It’s summer camp season across central and northern New York. Among the traditional kind of camps that teach swimming, theater or arts and crafts, is a first in the area only for girls who are interested in science, technology, engineering and math.
Le Moyne College recently wrapped up its first ever, all women high school summer camp that focuses on science, technology, engineering and math (STEM) disciplines.
The goal of the camp, according to camp director Meriel Stokoe, is to attract young women to the STEM fields.
"Hopefully they’ve taken away that STEM, science, technology, engineering and math can be fun,” said Stokoe. “We’ve had a lot of fun, a lot of laughs. But they’ve learned stuff. They’ve learned about robotics and coding. But the key thing they’ve learned is working together, to collaborate.”
Camper Sarah Popp from Fayetteville-Manlius high school says her favorite part was building a robot.
“We had to like, screw stuff together, and we had to do all the wiring, which was very complicated,” said Popp. “It was lot of wires to keep track of. We had some wiring mishaps, but in the end, it all worked out in the end. And we had to download the computer program onto the robot so it could move around.”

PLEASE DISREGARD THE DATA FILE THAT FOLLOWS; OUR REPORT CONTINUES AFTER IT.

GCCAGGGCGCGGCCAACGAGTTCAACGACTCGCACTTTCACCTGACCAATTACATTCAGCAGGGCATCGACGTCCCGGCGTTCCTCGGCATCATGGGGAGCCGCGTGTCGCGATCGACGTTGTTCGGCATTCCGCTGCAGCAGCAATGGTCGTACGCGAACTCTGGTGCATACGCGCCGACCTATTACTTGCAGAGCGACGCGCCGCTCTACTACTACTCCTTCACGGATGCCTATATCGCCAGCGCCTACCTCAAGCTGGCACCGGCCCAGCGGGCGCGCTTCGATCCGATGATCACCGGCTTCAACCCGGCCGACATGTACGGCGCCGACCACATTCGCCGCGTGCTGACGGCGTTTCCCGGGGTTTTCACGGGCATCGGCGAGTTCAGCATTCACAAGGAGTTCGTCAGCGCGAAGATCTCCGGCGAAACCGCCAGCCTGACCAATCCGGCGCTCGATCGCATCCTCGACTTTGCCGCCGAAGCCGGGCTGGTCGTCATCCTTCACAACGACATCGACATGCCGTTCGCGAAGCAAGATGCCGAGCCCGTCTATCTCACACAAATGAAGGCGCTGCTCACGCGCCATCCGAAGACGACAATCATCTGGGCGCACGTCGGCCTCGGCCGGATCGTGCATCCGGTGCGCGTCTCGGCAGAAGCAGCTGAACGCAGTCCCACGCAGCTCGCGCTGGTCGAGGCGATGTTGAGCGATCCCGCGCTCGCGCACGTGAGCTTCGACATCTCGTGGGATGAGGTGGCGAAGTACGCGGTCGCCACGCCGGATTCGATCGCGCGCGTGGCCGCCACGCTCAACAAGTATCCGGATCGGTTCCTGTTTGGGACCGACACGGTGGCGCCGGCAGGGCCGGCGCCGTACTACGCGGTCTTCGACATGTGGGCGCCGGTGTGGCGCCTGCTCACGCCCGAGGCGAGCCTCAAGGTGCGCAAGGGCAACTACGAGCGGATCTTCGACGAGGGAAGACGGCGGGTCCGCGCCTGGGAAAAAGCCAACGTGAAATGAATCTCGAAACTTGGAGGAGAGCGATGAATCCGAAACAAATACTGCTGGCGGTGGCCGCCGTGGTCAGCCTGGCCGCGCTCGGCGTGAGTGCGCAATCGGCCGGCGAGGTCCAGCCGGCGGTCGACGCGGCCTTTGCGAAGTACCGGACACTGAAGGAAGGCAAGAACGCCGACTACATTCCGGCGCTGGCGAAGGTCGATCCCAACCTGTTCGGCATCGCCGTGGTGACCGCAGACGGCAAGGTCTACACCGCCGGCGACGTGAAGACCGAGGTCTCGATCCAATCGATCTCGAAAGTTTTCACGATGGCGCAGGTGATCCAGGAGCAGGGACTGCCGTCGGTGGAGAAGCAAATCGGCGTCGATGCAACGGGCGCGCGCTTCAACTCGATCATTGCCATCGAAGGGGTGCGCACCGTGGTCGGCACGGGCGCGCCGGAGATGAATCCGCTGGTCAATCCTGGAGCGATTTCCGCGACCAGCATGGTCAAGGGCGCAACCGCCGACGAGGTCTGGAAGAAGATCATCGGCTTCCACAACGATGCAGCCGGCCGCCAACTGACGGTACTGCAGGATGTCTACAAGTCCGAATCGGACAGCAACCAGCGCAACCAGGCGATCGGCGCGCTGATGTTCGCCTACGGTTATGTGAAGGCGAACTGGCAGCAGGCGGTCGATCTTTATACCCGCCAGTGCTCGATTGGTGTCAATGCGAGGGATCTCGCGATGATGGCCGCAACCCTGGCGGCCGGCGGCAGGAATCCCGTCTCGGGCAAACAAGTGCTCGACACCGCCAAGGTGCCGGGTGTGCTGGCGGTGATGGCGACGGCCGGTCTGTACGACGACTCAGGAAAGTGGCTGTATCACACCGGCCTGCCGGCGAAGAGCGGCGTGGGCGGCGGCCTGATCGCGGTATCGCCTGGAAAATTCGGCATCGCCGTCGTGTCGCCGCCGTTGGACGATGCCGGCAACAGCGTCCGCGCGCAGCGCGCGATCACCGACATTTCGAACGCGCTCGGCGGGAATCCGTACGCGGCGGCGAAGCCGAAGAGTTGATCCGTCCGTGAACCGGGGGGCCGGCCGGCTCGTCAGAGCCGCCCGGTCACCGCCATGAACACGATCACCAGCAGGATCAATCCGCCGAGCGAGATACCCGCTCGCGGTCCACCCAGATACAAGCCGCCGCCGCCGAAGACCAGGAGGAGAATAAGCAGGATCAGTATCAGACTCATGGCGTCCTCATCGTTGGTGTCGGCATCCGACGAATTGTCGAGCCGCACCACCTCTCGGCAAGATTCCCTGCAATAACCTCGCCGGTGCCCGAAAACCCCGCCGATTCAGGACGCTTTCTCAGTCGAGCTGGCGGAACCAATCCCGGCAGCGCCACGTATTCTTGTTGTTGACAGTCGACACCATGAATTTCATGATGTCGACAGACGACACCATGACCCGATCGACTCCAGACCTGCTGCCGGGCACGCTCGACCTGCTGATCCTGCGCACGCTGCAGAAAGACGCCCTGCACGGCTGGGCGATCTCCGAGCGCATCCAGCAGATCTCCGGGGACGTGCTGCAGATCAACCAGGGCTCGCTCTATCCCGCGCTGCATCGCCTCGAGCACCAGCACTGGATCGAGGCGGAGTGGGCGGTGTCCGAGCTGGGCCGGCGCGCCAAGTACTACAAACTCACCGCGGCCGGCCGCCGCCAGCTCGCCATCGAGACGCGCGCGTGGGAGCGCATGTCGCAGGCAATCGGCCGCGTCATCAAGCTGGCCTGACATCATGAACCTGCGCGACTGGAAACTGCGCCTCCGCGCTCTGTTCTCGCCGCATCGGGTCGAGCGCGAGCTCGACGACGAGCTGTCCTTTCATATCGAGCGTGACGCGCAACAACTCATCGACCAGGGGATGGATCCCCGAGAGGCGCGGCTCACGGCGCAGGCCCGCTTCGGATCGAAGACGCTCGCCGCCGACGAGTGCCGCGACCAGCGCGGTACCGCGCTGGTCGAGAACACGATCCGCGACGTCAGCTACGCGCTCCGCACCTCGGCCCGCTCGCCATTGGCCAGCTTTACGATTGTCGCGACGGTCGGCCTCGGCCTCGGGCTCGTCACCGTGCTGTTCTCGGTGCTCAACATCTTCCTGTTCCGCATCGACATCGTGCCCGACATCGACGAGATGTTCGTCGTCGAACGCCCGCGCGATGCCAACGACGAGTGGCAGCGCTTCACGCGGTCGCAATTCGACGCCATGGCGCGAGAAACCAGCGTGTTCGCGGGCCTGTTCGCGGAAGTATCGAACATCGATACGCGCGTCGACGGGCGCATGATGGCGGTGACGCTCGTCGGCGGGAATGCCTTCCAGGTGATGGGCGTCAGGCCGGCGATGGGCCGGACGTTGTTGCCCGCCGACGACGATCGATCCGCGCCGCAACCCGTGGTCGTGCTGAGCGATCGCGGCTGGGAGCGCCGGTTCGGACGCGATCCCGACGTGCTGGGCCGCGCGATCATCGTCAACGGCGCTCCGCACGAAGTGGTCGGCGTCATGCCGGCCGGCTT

It’s experiences like these that Central New York STEM Hub Chair Donna Desiato thinks will even out the playing field for women in STEM professions. Right now women make up 29 percent of the employees at major technology firms. And these are high paying jobs. Women in STEM careers make up to 33 percent more than women in non-STEM occupations.
“We’re trying to change that outcome, by broadening the opportunities women have at younger ages, for getting involved in not only the courses in those fields, but the actual application,” said Desiato.
30 girls from local high schools took part in the camp, half of them from high-risk areas. There was a waiting list, and Stokoe believes one of the aspects of the camp that made it so successful was that it was for girls only.
“Sometimes when they’re mixed gender camps, girls can be overshadowed by boys. But because there were no boys, no young men, there wasn’t that competitive aspect, so there were a lot of young ladies that wanted to sign up."